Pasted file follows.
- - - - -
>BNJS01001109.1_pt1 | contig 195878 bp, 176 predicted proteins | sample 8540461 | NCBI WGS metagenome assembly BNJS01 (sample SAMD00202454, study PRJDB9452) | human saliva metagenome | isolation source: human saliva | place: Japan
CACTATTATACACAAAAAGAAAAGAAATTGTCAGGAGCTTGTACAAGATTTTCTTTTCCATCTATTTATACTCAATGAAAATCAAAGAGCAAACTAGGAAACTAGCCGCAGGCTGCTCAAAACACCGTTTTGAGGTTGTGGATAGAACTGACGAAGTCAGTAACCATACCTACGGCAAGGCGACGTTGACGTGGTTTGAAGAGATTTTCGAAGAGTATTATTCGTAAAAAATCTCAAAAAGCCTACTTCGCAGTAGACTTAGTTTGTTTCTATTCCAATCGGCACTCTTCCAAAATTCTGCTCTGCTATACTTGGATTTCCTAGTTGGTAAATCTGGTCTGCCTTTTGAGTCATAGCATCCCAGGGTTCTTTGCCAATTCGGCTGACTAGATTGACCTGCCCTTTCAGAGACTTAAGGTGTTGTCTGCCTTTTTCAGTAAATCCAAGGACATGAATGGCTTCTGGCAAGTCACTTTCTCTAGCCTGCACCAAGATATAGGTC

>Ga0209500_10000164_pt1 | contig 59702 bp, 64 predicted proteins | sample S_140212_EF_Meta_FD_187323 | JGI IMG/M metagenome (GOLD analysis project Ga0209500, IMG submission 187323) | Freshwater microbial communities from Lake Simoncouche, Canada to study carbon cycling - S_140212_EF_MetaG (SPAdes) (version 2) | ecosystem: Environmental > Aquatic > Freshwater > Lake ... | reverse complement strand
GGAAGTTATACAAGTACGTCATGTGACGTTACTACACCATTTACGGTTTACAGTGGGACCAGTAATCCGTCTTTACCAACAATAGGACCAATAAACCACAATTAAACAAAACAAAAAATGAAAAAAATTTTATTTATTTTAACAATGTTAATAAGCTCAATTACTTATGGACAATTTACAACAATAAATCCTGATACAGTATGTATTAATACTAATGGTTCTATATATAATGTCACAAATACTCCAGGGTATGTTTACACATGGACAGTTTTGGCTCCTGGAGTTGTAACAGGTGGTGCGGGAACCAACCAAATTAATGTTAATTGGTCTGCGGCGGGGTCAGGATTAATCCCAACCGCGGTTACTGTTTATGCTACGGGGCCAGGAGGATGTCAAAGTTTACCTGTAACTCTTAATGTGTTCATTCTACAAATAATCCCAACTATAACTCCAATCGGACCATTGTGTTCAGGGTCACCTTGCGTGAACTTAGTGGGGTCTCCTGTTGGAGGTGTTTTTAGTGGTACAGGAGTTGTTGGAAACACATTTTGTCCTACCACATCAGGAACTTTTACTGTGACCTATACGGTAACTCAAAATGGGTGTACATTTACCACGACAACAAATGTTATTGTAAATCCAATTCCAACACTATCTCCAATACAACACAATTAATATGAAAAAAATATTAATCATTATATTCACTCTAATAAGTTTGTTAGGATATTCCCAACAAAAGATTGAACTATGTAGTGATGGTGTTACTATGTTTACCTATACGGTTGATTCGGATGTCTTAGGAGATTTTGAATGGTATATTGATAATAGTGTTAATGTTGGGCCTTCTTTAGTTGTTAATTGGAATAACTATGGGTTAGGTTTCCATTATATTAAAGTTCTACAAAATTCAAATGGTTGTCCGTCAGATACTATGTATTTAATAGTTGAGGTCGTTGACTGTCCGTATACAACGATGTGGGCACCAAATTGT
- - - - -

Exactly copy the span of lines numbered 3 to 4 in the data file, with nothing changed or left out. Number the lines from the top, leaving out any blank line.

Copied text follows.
>Ga0209500_10000164_pt1 | contig 59702 bp, 64 predicted proteins | sample S_140212_EF_Meta_FD_187323 | JGI IMG/M metagenome (GOLD analysis project Ga0209500, IMG submission 187323) | Freshwater microbial communities from Lake Simoncouche, Canada to study carbon cycling - S_140212_EF_MetaG (SPAdes) (version 2) | ecosystem: Environmental > Aquatic > Freshwater > Lake ... | reverse complement strand
GGAAGTTATACAAGTACGTCATGTGACGTTACTACACCATTTACGGTTTACAGTGGGACCAGTAATCCGTCTTTACCAACAATAGGACCAATAAACCACAATTAAACAAAACAAAAAATGAAAAAAATTTTATTTATTTTAACAATGTTAATAAGCTCAATTACTTATGGACAATTTACAACAATAAATCCTGATACAGTATGTATTAATACTAATGGTTCTATATATAATGTCACAAATACTCCAGGGTATGTTTACACATGGACAGTTTTGGCTCCTGGAGTTGTAACAGGTGGTGCGGGAACCAACCAAATTAATGTTAATTGGTCTGCGGCGGGGTCAGGATTAATCCCAACCGCGGTTACTGTTTATGCTACGGGGCCAGGAGGATGTCAAAGTTTACCTGTAACTCTTAATGTGTTCATTCTACAAATAATCCCAACTATAACTCCAATCGGACCATTGTGTTCAGGGTCACCTTGCGTGAACTTAGTGGGGTCTCCTGTTGGAGGTGTTTTTAGTGGTACAGGAGTTGTTGGAAACACATTTTGTCCTACCACATCAGGAACTTTTACTGTGACCTATACGGTAACTCAAAATGGGTGTACATTTACCACGACAACAAATGTTATTGTAAATCCAATTCCAACACTATCTCCAATACAACACAATTAATATGAAAAAAATATTAATCATTATATTCACTCTAATAAGTTTGTTAGGATATTCCCAACAAAAGATTGAACTATGTAGTGATGGTGTTACTATGTTTACCTATACGGTTGATTCGGATGTCTTAGGAGATTTTGAATGGTATATTGATAATAGTGTTAATGTTGGGCCTTCTTTAGTTGTTAATTGGAATAACTATGGGTTAGGTTTCCATTATATTAAAGTTCTACAAAATTCAAATGGTTGTCCGTCAGATACTATGTATTTAATAGTTGAGGTCGTTGACTGTCCGTATACAACGATGTGGGCACCAAATTGT